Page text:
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Accretion/Dilution: What Is It And Does it Matter?

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In this article, we explore the concept of accretion/dilution.

What is it? How is it calculated? Why and how is it relevant for strategic buyers and what does it mean for sellers negotiating with strategic buyers?

The accretion/dilution concept refers to the impact an acquisition has on the buying firm’s Earnings Per Share (“EPS”). An acquisition is accretive when the combined EPS (known as pro forma EPS) is greater than the buyer’s standalone EPS. An acquisition is dilutive when pro forma EPS is less than the standalone EPS.

For example, suppose analysts expect 3M’s EPS to be $6.12 in 2011. If they were to acquire Company ABC, pro forma EPS in 2011 is now expected to be $6.18 — $0.06 higher than if 3M had not acquired Company ABC. In this case, the deal is $0.06 accretive to 2011 EPS. On the other hand, if after acquiring Company ABC, 3M’s pro forma 2011 EPS is expected to be less than the original $6.12, the transaction is dilutive.

The calculations can get complicated as there are a number of variables which are interrelated. A qualified investment banker/M&A advisor can quickly help with the intricacies and the necessary calculations.

Here are the basics:

 

  • Estimate the Net Income of the Combined Firm – Although simple in theory, the calculation is more complicated than just adding both firms’ net incomes. The combined net income should take into consideration expected synergies. Typical synergies include additional revenue from cross-selling products/services, economies of scale in sourcing and/or elimination of redundant functions. Additionally, the net income has to be adjusted for other transaction related items such as changes in interest expense due to debt being issued, changes in depreciation or amortization deductions due to write-ups or downs in assets, changes in tax rates, etc.
  • Calculate the New Share Count – If the strategic buyer is going to finance a portion of the purchase price with stock, they will be issuing new shares which should be added to the current share count.
  • Divide the Estimated Net Income of the Combined Firm by the New Share Count – Compare this new pro forma EPS to the buyer’s original standalone EPS to determine whether the transaction is accretive or dilutive.

Accretion/dilution is relevant to a strategic buyer as it can be regarded as a proxy for whether the acquisition creates or destroys value for shareholders. EPS serves as an indicator of a company’s profitability. If a transaction is going to decrease the company’s profitability (i.e. it is dilutive), the value of the buyer should theoretically decrease following the transaction.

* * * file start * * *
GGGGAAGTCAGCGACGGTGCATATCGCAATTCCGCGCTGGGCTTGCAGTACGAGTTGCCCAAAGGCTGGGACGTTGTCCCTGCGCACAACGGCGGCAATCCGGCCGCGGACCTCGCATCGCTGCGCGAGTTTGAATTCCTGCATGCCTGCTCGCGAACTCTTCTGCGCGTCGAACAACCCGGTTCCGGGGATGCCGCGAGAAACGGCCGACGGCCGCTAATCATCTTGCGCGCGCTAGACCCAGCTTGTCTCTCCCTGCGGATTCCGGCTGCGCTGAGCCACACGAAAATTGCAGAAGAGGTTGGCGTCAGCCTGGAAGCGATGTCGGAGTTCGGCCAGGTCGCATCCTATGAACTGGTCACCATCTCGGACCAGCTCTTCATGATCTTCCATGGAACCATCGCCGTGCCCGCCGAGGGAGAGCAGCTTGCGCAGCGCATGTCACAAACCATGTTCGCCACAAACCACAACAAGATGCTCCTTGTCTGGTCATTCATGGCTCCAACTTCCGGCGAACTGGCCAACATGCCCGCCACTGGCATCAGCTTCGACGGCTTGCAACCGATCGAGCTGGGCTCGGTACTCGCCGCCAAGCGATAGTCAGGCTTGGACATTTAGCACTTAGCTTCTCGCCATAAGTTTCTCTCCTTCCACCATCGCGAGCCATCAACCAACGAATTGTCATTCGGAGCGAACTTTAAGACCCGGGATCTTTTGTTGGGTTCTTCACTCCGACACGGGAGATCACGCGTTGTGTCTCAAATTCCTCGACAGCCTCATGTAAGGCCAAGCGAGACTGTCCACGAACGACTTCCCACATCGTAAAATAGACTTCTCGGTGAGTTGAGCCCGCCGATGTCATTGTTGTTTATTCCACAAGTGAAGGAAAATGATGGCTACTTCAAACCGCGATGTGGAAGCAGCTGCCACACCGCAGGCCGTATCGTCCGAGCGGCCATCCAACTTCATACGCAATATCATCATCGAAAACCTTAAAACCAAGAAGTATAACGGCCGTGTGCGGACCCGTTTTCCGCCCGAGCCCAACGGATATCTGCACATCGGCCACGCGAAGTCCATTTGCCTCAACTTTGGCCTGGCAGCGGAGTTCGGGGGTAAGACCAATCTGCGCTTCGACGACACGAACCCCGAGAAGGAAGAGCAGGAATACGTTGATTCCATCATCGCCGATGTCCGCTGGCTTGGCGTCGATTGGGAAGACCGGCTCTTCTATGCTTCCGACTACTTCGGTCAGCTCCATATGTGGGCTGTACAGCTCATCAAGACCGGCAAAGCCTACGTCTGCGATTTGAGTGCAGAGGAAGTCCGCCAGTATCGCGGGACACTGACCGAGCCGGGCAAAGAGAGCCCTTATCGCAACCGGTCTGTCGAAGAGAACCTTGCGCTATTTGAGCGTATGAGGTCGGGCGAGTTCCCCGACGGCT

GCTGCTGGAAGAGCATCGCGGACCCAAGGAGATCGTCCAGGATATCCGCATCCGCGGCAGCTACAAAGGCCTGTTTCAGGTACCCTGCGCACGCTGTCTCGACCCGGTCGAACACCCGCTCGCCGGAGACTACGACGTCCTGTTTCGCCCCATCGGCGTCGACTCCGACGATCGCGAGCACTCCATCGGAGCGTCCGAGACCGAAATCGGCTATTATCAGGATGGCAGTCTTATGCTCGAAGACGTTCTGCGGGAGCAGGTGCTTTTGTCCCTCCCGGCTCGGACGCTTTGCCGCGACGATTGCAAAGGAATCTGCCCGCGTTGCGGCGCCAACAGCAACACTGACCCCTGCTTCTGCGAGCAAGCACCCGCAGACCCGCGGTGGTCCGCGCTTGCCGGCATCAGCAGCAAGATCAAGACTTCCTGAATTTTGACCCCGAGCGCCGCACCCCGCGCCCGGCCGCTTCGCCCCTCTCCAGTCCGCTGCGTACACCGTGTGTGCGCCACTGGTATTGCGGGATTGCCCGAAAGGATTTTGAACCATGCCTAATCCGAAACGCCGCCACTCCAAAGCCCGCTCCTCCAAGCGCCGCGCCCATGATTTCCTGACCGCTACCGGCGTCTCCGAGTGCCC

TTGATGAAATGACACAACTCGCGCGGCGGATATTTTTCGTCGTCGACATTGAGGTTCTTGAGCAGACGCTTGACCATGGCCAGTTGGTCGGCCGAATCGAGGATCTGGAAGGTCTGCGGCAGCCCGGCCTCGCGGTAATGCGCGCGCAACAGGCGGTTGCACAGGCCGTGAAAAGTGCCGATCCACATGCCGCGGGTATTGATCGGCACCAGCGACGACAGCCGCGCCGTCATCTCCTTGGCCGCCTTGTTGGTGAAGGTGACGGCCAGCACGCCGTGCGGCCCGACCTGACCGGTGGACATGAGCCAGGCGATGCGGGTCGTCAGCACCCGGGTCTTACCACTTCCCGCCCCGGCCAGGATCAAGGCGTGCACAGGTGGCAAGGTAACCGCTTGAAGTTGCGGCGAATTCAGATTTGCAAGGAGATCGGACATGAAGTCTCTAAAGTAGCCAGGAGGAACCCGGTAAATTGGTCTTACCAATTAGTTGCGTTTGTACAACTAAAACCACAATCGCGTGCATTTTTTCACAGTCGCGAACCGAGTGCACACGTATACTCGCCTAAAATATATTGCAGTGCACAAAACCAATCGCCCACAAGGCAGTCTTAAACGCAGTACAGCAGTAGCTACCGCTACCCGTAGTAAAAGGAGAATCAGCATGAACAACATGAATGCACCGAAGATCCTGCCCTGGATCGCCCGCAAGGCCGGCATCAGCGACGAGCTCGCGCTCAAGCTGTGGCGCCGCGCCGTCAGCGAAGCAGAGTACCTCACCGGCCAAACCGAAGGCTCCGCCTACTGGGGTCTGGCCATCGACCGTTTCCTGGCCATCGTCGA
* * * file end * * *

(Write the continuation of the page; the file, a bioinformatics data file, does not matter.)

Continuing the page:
However, there are significant limitations to this analysis. First, accretion/dilution is looking at the transaction over a fixed period of time. Strategic buyers generally intend to own an acquired business indefinitely. Additionally, EPS is impacted by numerous accounting decisions (which can be manipulated) and does not necessarily reflect the economic reality or the combined company’s ability to generate cash flow.

We recently participated in a seminar hosted by Investment Dealers’ Digest , “Corporate Development and Strategic Buyers: How to Make M&A Pay for You in Today’s Market.” During the seminar, strategic buyers discussed whether they would acquire a company that was dilutive to earnings. The results were similar to what we have found with our Axial Members: some strategic buyers will not do a dilutive transaction; others require the transaction to be accretive after a certain period time; still others are not concerned with this issue and focus on strategic fit.

As a seller, it’s important for you to be aware of the concept of accretion/dilution, understand the basics, and realize that it can potentially impact decisions made by strategic buyers. However, it’s not the be-all end-all for all buyers. Strategic buyers focus heavily on synergies and integration capabilities. So while accretion/dilution may be a factor for some potential strategic buyers, there are many other issues which will influence their decision.

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